Sunday, February 5, 2012

Lessons from Living With (But Not In) Poverty (Part 1)

I am an aristocrat.

So are you.
I am one of the richest people in the world.  And I don’t mean that figuratively.  I mean that literally.  I do not own a plane, or a boat, or even a house.  But I am one of the richest people in the world.  Filthy, stinkin’ rich. 
I want you to please click here for a moment.  Please.  Then go on and read what else I have to say. 
Did you do it?  Did you enter your family’s income? 
Yeah.  Sobering, isn’t it? 
Oh, I’ve heard the excuses.  “But the cost of living in the United States is so much higher than anywhere else.  We need more money just to get by.”
Oh yes.  True.  But the standard of living is also much higher. 
You are one of the richest people in the world.  I know this because you own a computer, otherwise you wouldn’t be reading this.  And if you own a car and have a college education, that puts you in the top 7%.
It’s difficult to fathom this when you are surrounded by people who have as much, or more, than you do.  But that doesn’t make it any less true. 
I don’t know about you, but aristocrat doesn’t really bring to mind positive images.  Rather, I think of Marie Antoinette saying, Let them eat cake.  We think of aristocrats as the very rich who revel in their wealth and ignore the poor at their doorstep. 
Are we that far from that description?
I’ve been thinking about this in biblical terms.  Remember the parable of the talents?  Each servant was given a different amount of money, and the amount didn’t matter, just the responsibility. 
Well.  If you go back to that website and see where you fall on the Global Rich List, can you claim anything other than 10 talents?
I am a Ten Talent Servant.  So are you.  We are at the top of the heap.  We are the aristocracy of the world.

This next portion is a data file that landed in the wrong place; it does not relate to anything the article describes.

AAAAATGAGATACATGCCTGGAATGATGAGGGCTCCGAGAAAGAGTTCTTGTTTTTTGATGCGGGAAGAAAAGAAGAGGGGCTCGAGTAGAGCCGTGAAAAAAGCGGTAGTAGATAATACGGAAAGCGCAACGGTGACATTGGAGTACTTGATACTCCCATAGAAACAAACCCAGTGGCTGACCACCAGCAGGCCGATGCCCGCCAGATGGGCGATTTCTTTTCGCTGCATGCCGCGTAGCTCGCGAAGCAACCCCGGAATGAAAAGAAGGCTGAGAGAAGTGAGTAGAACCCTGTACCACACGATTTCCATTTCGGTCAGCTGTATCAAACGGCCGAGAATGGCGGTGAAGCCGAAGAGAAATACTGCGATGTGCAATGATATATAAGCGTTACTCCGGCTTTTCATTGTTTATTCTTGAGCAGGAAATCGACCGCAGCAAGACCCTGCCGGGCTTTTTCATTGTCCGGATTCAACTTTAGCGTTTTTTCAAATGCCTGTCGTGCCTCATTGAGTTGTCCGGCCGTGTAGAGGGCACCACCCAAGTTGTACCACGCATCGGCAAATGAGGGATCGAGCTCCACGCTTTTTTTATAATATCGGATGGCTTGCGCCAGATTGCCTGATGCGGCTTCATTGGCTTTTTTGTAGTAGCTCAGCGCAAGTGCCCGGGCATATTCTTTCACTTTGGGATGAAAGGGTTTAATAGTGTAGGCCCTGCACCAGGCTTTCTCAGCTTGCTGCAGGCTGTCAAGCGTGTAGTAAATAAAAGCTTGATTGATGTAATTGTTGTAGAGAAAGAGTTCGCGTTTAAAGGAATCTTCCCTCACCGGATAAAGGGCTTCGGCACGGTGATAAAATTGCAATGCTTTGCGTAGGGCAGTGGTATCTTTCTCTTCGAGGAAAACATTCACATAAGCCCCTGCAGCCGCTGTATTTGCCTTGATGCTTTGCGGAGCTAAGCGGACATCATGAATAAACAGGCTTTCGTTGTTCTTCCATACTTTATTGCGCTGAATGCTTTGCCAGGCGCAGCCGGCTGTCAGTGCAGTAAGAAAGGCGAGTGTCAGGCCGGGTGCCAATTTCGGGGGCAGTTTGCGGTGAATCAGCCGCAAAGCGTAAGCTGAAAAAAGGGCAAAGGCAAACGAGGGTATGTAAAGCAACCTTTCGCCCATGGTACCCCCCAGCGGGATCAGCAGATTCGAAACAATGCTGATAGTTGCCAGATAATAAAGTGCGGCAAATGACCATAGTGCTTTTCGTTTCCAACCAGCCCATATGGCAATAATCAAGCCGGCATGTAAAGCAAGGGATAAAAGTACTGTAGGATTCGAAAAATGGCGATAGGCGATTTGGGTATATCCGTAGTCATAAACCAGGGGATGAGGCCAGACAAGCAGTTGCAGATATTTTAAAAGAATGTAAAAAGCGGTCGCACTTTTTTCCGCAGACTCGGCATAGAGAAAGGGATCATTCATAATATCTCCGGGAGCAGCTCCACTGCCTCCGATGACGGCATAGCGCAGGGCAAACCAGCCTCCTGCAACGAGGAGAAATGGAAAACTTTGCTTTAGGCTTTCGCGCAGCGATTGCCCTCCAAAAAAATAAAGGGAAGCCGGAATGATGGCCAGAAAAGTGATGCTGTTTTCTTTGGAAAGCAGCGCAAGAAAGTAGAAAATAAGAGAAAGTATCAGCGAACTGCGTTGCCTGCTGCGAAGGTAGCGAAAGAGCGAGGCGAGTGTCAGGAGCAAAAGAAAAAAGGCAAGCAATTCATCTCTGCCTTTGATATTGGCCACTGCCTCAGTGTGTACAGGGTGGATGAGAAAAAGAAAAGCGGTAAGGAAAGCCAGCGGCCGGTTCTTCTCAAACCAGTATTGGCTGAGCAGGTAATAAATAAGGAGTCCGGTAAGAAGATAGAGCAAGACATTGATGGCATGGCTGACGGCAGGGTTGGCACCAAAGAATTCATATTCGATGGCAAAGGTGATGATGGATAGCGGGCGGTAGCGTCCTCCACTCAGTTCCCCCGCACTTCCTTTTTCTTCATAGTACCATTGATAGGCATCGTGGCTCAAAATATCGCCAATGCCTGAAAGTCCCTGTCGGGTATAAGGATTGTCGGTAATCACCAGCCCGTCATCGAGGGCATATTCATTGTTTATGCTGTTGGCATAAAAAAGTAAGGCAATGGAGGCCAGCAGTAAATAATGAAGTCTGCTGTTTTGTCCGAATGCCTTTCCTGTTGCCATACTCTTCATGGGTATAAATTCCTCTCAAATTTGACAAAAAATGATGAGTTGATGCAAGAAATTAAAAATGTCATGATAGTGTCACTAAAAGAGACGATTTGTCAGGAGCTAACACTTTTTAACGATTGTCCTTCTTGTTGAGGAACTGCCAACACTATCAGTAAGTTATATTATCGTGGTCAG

And we will be held responsible as such. 
I have always, every day of my life, had enough to eat.  My closet has always been crammed with clothes.  My housing options have been numerous.  My educational options have been even greater.  The sky is the limit; I can practically do anything and go anywhere if I really wanted to.  I can read any book in English; any kind of information is available to me. 
I have never lived in fear of starvation.  I have never been raped by a soldier who is supposed to protect me.  I have never had to put my children to bed hungry.  I have never been faced with the decision of leaving a child behind to die of starvation alone, or to get the rest of my family to a refugee camp.  I have never lived in fear of a brutal dictator.  I have never had to worry about where or how my children will go to school.  If my children get sick, I can afford the best medical care in the country.  And if that’s not good enough, I have insurance to fly them somewhere else. 
The more I learn about the suffering in the world, the more I am amazed that I have been spared from it.  The more humbled I am.  Every difficulty in my life that I have faced is nothing, nothing, nothing compared to the suffering that billions of people in this world face every day. 
I am so rich. 
I am so cared for.
I have so much opportunity. 
I have Ten Talents. 
I am an aristocrat. 
And that changes my perspective on everything. 
To whom much has been given, much will be required. 

Keep reading:  Part 2


Melodie Monberg said...

While I read it, I didn't want to the entire time I read your post. It's hard to read those words, see those numbers and not do something. It's hard to come face to face with all I have and realize just how much it really is. Powerful. Thank you for posting this Amy!

Jeremy Myers said...

Great post!

Several of us did a "Synchroblog" today on extreme economic inequality, and I happened to find your post in searching for information.

What are the solutions? What practically can we do?

Amy Medina said...

Thanks, Melodie and Jeremy. Jeremy, see parts 2 and 3....and I'm working on more! :-)